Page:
Diane Arbus: a box of ten photographs Opens April 6

Diane Arbus with her photograph Identical twins, Roselle, N.J. 1966, during a lecture at the Rhode Island School of Design in 1970. © Stephen A. Frank

 

In 1972, Diane Arbus became the first photographer to have her work exhibited at the Venice Biennale. Organized by Walter Hopps, director of the Corcoran Gallery, on behalf of The National Collection of Fine Arts (now the Smithsonian American Art Museum), the exhibition in the American Pavilion was certainly multifaceted. The New York Times described the selection of artists as “open and pluralistic,” pointing to the wide variety of art styles and mediums as being a hallmark of American art’s broad progression. The Times review continued: “The most audacious thing… is the inclusion of Diane Arbus, who, as far as anyone can remember, is the first photographer to be exhibited at the Biennale.” These pivotal works will be featured in the Smithsonian American Art Museum’s exhibition, Diane Arbus: a box of ten photographs, opening at SAAM on Friday, April 6, and remaining on view through January 21, 2019.

But what does it mean to be “exhibited at the Biennale”? Why was this the pivotal moment in Arbus’ posthumous career?

The first official Venice Biennale was held in 1895. In 1910, great European artists such as Gustav Klimt, Gustave Courbet, and Pierre-Auguste Renoir had entire exhibition rooms dedicated to their work. By 1914 there were pavilions dedicated to the art of Belgium, Hungary, Germany, Great Britain, France, and Russia. Although annual biennales were canceled during the First and Second World Wars, the fair persisted—and came to be known as the epicenter of modern and contemporary art as well as music and film. The Biennale is credited with the validation of Pop Art as a mainstream art movement; in 1964, the fair’s grand prize was awarded to the American artist Robert Rauschenberg.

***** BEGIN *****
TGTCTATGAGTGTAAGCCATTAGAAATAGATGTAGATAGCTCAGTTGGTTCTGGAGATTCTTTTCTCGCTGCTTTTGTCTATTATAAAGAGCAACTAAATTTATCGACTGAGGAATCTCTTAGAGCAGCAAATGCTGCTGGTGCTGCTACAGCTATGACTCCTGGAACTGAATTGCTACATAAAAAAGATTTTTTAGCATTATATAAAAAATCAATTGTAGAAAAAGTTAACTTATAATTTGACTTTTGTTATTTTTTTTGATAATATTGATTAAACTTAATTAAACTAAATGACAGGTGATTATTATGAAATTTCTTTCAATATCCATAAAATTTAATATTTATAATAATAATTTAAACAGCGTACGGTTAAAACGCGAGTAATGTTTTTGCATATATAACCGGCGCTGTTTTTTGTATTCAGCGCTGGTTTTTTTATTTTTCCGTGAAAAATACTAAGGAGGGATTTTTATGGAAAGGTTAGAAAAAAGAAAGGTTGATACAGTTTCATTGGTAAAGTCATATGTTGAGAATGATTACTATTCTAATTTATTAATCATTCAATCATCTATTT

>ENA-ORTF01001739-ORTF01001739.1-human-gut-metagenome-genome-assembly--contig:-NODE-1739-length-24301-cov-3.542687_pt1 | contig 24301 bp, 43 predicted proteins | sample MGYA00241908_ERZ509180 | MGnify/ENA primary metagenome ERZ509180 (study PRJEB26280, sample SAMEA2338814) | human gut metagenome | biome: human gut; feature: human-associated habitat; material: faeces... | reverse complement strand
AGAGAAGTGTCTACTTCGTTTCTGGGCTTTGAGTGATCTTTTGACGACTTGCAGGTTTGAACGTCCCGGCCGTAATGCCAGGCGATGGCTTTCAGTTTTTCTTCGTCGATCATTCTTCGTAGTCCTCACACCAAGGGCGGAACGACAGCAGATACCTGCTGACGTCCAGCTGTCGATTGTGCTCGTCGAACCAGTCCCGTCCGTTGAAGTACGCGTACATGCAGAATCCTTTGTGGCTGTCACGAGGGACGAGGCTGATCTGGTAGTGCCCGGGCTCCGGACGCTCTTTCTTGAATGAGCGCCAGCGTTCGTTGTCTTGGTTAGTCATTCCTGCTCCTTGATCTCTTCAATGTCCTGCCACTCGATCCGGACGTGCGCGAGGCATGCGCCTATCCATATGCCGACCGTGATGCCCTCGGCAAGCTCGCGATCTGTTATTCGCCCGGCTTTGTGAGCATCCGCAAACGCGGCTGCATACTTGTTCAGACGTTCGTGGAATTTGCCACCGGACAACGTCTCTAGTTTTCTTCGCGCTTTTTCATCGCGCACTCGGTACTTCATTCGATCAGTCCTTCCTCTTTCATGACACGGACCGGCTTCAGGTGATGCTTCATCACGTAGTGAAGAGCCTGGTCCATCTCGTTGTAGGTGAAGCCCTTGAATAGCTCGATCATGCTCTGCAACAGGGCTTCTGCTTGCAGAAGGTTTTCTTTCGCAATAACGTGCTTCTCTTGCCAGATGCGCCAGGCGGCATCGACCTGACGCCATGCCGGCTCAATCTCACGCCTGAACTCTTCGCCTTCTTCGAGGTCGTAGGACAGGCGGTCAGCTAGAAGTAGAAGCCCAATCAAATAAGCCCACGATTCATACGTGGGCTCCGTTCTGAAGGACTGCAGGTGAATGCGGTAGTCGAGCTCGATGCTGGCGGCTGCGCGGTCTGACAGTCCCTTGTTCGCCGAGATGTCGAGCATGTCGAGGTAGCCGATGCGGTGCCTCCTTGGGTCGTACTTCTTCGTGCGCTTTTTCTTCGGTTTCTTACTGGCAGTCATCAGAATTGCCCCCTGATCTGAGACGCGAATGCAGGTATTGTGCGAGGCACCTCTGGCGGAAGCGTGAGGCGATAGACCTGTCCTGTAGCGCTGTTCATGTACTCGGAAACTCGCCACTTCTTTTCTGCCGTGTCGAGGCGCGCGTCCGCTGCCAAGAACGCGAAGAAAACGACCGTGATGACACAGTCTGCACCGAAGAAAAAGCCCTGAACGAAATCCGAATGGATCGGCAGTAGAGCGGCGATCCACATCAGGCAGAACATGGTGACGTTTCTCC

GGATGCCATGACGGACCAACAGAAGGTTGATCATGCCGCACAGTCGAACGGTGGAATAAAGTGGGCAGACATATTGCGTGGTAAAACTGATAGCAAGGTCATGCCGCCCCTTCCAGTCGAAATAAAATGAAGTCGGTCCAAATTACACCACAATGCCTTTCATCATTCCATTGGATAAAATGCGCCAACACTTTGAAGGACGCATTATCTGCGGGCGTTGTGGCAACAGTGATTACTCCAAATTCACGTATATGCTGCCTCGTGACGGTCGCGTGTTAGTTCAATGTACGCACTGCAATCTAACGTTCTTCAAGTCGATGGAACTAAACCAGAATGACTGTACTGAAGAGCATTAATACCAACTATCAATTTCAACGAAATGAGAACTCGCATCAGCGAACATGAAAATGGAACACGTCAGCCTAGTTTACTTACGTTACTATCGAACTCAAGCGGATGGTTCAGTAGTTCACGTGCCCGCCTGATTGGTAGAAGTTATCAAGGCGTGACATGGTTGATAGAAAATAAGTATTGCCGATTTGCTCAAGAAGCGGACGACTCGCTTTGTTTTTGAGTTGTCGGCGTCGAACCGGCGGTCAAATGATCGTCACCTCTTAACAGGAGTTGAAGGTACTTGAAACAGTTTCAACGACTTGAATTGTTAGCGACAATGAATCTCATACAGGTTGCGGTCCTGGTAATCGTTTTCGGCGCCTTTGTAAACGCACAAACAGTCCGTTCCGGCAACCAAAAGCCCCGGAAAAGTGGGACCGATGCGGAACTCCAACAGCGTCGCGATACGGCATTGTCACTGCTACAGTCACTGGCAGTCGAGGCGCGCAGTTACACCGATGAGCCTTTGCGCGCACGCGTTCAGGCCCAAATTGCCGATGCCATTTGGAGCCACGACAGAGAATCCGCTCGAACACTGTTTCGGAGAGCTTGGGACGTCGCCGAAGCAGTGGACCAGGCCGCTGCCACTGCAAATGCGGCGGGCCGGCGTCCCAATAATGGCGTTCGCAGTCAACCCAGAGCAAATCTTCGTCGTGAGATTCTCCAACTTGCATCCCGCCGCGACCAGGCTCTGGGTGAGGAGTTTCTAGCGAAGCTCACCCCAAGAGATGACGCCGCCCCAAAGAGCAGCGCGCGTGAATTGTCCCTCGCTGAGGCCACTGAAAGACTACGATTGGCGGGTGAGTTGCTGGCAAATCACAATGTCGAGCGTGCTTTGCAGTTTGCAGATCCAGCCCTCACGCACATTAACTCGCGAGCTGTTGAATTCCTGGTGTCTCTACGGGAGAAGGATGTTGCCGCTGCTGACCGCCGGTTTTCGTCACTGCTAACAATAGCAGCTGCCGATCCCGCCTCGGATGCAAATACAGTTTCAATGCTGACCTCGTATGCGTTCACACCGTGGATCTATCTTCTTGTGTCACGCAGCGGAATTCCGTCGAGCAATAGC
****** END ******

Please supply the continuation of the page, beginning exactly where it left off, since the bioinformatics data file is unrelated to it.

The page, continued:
Although she had passed away in 1971, Diane Arbus’ photographs were notable when seen in 1972; they possessed an intimate strangeness. As the first American photographer to be featured, her work opened the door for more photographers to be seen on the same stage as the great artists of their time. Because the Biennale has always had a reputation for bringing the newest and most engaging works of contemporary art into an international spotlight, Arbus’ presence was a turning point in the progression of photography as a form of fine art.

To be exhibited at the Biennale is to be presented to the world as a visionary of your national artistic culture. I believe that the beautiful, odd nature of Arbus’ works represent the possibilities of photography to capture the essence of life in all of its strange, nuanced glory, but I also think that they show an important aspect of what it means to be American—that we have always championed innovation and eccentricity alongside tradition.

On Friday April 6th from 4–7 p.m., the museum celebrates the opening of Diane Arbus: A box of ten photographs with a two-part public program [SOLD OUT]. It begins with “A Slideshow and Talk by Diane Arbus,” a rare showing of an illustrated audio recording from 1970, in which Arbus speaks about photography using her own work as well as other photographs, snapshots, and clippings from her collection. The slide show is followed by a panel discussion about Arbus, the magazine era, and A box of ten photographs. The panel is comprised of photographers who knew Arbus and other experts who have devoted decades to the study and understanding of her work.